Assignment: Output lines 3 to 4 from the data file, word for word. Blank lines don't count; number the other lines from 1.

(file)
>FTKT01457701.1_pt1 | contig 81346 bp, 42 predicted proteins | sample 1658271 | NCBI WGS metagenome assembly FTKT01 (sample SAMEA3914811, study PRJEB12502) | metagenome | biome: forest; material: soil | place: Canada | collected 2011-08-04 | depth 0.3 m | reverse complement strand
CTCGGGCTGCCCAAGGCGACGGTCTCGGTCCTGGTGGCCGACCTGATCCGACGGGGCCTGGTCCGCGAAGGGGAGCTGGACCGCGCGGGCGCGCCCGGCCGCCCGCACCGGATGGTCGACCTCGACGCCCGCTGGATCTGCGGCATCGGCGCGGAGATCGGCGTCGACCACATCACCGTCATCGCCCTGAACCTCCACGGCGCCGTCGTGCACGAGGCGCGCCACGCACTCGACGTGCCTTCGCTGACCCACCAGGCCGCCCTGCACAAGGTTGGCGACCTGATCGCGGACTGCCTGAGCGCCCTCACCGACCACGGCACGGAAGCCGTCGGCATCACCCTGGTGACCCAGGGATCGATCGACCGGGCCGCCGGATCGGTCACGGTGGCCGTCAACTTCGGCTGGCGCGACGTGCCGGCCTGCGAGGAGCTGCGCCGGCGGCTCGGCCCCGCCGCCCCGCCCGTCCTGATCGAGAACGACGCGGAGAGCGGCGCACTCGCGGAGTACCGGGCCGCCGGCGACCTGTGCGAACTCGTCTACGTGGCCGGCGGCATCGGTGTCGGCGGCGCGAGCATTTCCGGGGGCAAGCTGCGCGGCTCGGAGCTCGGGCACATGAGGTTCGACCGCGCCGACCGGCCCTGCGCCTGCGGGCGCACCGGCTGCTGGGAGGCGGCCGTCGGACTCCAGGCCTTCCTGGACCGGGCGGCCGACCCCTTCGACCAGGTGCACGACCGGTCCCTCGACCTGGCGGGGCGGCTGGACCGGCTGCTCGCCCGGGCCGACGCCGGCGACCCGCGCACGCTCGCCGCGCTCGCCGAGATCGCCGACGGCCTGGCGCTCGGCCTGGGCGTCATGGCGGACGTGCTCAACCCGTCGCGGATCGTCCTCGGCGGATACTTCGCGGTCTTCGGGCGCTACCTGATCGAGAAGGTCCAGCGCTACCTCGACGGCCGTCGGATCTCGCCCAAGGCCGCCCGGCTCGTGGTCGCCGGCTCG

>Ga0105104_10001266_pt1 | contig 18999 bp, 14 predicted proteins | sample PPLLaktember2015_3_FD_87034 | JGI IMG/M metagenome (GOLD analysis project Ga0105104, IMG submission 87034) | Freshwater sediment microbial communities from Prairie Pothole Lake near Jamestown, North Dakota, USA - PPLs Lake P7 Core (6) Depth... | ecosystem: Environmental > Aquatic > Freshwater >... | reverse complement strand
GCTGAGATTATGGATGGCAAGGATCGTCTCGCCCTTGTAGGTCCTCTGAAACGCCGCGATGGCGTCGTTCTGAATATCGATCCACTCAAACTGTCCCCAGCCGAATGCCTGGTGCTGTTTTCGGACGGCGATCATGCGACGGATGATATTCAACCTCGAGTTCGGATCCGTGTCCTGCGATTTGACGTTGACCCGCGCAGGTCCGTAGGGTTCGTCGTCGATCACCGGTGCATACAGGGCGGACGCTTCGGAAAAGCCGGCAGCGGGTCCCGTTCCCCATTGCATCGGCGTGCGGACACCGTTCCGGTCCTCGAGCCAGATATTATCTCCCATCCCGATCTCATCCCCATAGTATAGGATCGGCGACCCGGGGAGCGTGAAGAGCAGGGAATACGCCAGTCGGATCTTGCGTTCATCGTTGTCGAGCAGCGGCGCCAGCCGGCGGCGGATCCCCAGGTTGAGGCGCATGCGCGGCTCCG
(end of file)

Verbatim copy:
>Ga0105104_10001266_pt1 | contig 18999 bp, 14 predicted proteins | sample PPLLaktember2015_3_FD_87034 | JGI IMG/M metagenome (GOLD analysis project Ga0105104, IMG submission 87034) | Freshwater sediment microbial communities from Prairie Pothole Lake near Jamestown, North Dakota, USA - PPLs Lake P7 Core (6) Depth... | ecosystem: Environmental > Aquatic > Freshwater >... | reverse complement strand
GCTGAGATTATGGATGGCAAGGATCGTCTCGCCCTTGTAGGTCCTCTGAAACGCCGCGATGGCGTCGTTCTGAATATCGATCCACTCAAACTGTCCCCAGCCGAATGCCTGGTGCTGTTTTCGGACGGCGATCATGCGACGGATGATATTCAACCTCGAGTTCGGATCCGTGTCCTGCGATTTGACGTTGACCCGCGCAGGTCCGTAGGGTTCGTCGTCGATCACCGGTGCATACAGGGCGGACGCTTCGGAAAAGCCGGCAGCGGGTCCCGTTCCCCATTGCATCGGCGTGCGGACACCGTTCCGGTCCTCGAGCCAGATATTATCTCCCATCCCGATCTCATCCCCATAGTATAGGATCGGCGACCCGGGGAGCGTGAAGAGCAGGGAATACGCCAGTCGGATCTTGCGTTCATCGTTGTCGAGCAGCGGCGCCAGCCGGCGGCGGATCCCCAGGTTGAGGCGCATGCGCGGCTCCG